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Wyoming balloonists going up for solar eclipseWyoming balloonists going up for solar eclipse

Wind River Range, Grand Tetons, Yellowstone, near the launch site

Aviation enthusiasts in the Mountain West who are up for a unique solar eclipse experience might consider viewing the Aug. 21 spectacle from Riverton, Wyoming. Balloonist Patricia Newlin is helping organize a weekend of hot air balloon rides among the scenic Wind River Range in the days leading up to the once-in-a-lifetime event.

The sun’s corona, helmet streamers, prominences, polar flumes, and coronal loops can be seen In this total solar eclipse photo provided by NASA. Photo courtesy of S. Habbal, M. Druckmuller, and P. Aniol, NASA.

Weather in the region can change quickly, and the winds can howl (note the name of the nearby mountains.) However, if conditions are benign, Riverton could be an ideal spot for a rare glimpse of the sun’s corona as it peeks out from behind the shadow of the moon.

Newlin said town officials are expecting that Riverton's population of 20,000 is expected to almost triple as the eclipse draws near. Named after the confluence of the Wind River and Little Wind River, Riverton was a popular stop for fur traders to rendezvous and do business.

Newlin and a handful of balloonists planned to book hot air balloon rides exploring the river basin and planned to lift off from soccer fields at Central Wyoming College, not far from Riverton Regional Airport.

“We are only three hours away from the Tetons, Yellowstone, and Jackson Hole to the northwest,” explained Newlin. “On the east, we have Devils Tower and the Blacks Hills” across the border to South Dakota.

Visitors to the area would be well-positioned to visit the breathtaking scenery of Grand Teton National Park; the turnout along Wyoming’s Snake River made famous by photographer Ansel Adams; the hot pots of Yellowstone National Park and Old Faithful geyser; and the antler-decorated town square in the cowboy city of Jackson Hole, where visitors can sit on a saddle as they sip adult beverages at a bar.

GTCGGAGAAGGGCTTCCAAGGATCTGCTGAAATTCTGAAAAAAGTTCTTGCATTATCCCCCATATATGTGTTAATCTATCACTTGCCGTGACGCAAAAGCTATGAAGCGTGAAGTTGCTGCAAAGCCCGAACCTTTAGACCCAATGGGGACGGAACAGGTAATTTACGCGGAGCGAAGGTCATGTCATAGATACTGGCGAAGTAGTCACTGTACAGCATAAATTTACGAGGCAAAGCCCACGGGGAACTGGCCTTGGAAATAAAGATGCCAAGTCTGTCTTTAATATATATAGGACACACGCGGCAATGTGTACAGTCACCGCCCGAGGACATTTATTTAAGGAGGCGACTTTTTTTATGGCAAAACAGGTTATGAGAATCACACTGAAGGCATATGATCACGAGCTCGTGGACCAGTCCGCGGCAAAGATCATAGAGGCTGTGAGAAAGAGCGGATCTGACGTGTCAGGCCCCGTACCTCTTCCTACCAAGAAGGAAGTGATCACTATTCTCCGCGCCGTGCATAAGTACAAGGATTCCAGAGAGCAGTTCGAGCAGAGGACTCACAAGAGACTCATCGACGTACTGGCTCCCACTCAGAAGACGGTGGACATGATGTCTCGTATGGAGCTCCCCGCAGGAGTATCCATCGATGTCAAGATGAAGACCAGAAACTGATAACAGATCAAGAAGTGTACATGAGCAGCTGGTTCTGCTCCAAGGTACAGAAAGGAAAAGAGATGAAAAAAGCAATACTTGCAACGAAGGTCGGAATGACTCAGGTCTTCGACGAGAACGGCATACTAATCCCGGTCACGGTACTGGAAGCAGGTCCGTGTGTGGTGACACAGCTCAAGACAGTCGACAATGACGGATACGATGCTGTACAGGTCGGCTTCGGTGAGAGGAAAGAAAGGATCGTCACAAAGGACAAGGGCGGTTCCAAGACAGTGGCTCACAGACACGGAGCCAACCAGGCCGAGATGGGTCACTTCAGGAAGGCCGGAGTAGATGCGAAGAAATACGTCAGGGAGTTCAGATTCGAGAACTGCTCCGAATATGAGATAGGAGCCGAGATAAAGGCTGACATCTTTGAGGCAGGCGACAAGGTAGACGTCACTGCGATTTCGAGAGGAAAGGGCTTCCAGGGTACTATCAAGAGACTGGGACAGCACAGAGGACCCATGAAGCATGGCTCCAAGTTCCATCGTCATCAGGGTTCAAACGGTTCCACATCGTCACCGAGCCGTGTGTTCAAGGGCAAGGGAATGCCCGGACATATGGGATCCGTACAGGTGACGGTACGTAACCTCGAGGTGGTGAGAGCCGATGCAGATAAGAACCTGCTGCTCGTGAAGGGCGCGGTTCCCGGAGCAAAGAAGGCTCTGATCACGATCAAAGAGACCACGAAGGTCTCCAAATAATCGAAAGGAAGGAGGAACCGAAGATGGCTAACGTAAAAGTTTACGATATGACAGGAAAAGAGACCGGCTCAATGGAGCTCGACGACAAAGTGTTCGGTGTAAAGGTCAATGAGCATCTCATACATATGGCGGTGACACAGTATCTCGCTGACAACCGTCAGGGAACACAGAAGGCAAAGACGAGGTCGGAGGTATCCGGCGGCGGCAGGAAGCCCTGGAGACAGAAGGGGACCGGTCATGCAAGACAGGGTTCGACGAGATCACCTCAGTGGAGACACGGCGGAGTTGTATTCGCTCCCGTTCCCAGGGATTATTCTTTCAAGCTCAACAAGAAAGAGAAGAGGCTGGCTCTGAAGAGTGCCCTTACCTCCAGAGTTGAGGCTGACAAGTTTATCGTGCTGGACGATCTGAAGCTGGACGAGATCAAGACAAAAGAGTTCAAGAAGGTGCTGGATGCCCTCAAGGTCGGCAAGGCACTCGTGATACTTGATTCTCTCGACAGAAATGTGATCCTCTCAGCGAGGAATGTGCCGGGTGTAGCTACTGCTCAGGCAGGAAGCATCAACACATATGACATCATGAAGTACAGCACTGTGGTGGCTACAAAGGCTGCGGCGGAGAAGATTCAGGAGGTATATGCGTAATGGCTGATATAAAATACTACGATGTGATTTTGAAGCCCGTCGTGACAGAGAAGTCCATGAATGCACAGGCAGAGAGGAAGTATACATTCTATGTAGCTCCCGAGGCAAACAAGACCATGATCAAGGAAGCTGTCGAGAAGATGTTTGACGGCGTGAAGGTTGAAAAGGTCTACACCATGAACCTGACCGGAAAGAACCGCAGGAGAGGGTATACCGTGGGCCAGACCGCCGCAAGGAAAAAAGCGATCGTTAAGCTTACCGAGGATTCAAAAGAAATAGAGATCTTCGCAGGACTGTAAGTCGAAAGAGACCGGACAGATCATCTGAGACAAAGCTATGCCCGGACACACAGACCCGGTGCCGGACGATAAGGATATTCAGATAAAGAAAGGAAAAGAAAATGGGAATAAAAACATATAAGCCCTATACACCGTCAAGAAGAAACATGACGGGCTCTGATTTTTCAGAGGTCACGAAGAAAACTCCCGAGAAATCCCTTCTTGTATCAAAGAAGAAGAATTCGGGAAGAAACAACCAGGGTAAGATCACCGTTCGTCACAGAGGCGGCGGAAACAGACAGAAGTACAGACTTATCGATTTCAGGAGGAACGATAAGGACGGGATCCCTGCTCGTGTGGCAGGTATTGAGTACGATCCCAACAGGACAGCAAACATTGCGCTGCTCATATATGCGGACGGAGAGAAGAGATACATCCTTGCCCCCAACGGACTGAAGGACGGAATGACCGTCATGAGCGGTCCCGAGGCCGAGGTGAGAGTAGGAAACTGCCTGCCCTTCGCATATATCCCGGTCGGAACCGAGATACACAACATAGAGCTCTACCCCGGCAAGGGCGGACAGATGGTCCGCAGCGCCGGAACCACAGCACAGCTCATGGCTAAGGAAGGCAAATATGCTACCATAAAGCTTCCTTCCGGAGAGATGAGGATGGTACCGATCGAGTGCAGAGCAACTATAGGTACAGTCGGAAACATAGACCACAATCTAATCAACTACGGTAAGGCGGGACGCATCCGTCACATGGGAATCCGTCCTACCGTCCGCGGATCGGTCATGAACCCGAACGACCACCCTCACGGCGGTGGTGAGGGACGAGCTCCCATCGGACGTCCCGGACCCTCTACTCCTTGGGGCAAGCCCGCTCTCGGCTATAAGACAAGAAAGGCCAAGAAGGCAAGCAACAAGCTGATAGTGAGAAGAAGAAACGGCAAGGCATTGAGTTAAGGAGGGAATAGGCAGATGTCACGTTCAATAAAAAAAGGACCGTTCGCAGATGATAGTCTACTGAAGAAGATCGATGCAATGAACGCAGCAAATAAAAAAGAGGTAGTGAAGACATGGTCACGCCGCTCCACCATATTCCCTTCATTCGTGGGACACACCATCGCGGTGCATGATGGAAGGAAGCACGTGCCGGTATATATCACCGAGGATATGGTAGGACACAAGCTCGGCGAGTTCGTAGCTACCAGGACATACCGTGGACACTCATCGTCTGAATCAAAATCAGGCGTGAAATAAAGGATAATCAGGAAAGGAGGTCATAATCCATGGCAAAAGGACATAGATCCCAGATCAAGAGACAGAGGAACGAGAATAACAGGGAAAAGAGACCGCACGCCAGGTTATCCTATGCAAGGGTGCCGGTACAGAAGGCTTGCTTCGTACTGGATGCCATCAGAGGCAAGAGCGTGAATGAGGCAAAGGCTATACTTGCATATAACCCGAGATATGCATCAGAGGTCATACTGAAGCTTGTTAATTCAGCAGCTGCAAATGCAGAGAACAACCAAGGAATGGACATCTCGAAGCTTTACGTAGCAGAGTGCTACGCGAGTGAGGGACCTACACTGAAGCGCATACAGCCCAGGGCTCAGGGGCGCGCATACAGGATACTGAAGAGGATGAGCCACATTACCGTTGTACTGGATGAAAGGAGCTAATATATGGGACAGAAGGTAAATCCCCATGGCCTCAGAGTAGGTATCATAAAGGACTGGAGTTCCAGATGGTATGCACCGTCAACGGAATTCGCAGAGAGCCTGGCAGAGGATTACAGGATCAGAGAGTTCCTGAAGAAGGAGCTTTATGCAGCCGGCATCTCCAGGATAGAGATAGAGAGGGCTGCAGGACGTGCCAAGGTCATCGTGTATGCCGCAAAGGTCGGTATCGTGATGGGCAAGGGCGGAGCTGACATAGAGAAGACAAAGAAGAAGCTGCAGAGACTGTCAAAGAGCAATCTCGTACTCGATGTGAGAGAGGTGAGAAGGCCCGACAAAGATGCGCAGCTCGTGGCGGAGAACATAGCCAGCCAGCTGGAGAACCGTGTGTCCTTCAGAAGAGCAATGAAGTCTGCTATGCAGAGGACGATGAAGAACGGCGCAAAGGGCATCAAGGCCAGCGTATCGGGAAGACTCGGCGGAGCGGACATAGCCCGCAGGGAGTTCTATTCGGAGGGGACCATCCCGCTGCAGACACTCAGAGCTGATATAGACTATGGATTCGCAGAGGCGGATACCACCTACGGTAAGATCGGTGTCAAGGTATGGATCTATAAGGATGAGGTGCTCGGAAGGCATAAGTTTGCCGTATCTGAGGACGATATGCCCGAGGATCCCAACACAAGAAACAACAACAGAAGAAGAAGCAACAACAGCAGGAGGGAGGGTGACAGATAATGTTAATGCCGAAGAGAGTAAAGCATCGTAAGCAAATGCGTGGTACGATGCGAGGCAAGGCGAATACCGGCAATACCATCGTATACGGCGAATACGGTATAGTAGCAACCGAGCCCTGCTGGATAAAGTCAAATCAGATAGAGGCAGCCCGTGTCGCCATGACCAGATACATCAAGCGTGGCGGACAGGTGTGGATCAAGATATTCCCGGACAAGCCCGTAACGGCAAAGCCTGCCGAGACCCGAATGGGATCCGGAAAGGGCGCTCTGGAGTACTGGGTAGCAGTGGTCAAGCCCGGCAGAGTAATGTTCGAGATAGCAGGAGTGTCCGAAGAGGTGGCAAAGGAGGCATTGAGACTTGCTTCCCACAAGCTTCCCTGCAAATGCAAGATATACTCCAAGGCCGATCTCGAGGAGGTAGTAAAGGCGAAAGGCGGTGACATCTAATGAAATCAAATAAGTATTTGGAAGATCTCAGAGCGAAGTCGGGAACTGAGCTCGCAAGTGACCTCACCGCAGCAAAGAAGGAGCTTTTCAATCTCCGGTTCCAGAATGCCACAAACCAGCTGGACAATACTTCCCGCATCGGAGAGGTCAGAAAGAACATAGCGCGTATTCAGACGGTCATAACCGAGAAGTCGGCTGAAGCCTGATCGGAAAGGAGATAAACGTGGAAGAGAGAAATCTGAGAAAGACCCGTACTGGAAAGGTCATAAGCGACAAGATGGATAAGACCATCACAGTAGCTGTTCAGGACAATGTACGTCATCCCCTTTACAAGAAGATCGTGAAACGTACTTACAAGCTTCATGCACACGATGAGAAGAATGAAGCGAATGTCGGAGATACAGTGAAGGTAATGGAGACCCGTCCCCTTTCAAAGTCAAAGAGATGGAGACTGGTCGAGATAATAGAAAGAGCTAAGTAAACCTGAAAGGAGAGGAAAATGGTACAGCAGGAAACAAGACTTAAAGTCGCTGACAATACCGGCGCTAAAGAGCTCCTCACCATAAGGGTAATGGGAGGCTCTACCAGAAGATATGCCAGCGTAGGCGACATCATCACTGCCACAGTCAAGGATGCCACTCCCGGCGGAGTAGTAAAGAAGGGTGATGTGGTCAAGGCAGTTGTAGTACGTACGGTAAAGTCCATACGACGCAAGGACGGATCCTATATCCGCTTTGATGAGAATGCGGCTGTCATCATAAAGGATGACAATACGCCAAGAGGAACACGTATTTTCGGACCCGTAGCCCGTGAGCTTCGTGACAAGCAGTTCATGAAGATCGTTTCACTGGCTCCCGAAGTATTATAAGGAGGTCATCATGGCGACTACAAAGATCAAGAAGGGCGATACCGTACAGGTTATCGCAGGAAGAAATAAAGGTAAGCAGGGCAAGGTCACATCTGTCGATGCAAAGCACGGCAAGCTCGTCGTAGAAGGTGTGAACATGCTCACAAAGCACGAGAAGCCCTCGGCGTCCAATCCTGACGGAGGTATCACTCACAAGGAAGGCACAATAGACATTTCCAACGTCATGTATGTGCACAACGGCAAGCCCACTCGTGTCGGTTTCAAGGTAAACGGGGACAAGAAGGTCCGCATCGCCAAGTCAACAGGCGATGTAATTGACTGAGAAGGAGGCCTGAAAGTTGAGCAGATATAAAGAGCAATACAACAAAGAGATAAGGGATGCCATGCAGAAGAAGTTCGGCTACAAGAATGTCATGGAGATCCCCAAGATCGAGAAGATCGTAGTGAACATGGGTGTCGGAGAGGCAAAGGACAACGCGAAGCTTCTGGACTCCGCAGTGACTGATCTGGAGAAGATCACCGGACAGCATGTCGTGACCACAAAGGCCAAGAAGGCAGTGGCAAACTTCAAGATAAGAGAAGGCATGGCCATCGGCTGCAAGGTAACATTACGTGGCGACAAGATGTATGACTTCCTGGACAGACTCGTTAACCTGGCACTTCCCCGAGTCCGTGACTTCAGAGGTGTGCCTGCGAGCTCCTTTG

“Our problem is that we can’t put up accommodations for pilots coming in unless they have their own set ups,” she explained. “What I can offer them [balloonists] is the propane for their flights and crew members.”

Newlin said that because the total solar eclipse is expected to begin at 11:39 a.m. Aug. 21, “it’s probably going to be too warm to fly during the eclipse itself so we can’t say for sure if we’ll be in the air at that time.” Balloonists typically launch in the cool pre-dawn hours at 6 a.m. during similar summer rallies. Balloon rides should be available for booking Saturday, Sunday, and Monday, before it warms up.

“It’s a one-time event,” said Newlin. “We’re in the path of totality, so we are expecting astronomers from as far away as Korea and Japan.”

Newlin said outdoor enthusiasts interested in transforming the total solar eclipse into a summer vacation can look to Riverton for rafting, horseback riding, dude ranches, and other wilderness options for a complete experience.

“It’s a beautiful area and people coming from big cities will be in awe,” explained Newlin.

AOPA has created a resource page for pilots who want to fly to a location to view the solar eclipse. View an interactive map that plots the path of the eclipse and airports along its path, plus a list of airports (some with viewing events nearby) broken out by state. As more stories of events and viewing tips emerge, AOPA will continue to add to the resource page. Pilots can also share their solar eclipse viewing tips and destination ideas in the AOPA Hangar.

Wyoming’s Teton Range can be seen from the base of Blacktail Butte in this photo courtesy of the National Park Service.
David Tulis

David Tulis

Associate Editor Web/ePilot
AOPA Associate Editor Web/ePilot David Tulis joined AOPA in 2015 and is a seaplane-rated private pilot who enjoys vintage aircraft, aerobatic flying, and photography.
Topics: US Travel

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